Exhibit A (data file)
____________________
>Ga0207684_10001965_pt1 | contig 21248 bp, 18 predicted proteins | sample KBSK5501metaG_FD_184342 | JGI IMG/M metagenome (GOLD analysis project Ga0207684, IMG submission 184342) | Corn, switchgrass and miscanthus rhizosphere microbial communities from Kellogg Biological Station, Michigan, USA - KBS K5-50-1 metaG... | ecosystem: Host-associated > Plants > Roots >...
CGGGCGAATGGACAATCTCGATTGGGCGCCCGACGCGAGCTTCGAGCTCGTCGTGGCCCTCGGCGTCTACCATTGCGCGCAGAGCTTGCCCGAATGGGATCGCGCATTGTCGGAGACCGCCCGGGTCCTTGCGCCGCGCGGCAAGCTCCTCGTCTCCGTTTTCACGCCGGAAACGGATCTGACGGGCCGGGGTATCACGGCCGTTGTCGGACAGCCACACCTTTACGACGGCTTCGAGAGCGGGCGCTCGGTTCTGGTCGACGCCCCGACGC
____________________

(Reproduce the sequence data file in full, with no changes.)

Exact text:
>Ga0207684_10001965_pt1 | contig 21248 bp, 18 predicted proteins | sample KBSK5501metaG_FD_184342 | JGI IMG/M metagenome (GOLD analysis project Ga0207684, IMG submission 184342) | Corn, switchgrass and miscanthus rhizosphere microbial communities from Kellogg Biological Station, Michigan, USA - KBS K5-50-1 metaG... | ecosystem: Host-associated > Plants > Roots >...
CGGGCGAATGGACAATCTCGATTGGGCGCCCGACGCGAGCTTCGAGCTCGTCGTGGCCCTCGGCGTCTACCATTGCGCGCAGAGCTTGCCCGAATGGGATCGCGCATTGTCGGAGACCGCCCGGGTCCTTGCGCCGCGCGGCAAGCTCCTCGTCTCCGTTTTCACGCCGGAAACGGATCTGACGGGCCGGGGTATCACGGCCGTTGTCGGACAGCCACACCTTTACGACGGCTTCGAGAGCGGGCGCTCGGTTCTGGTCGACGCCCCGACGC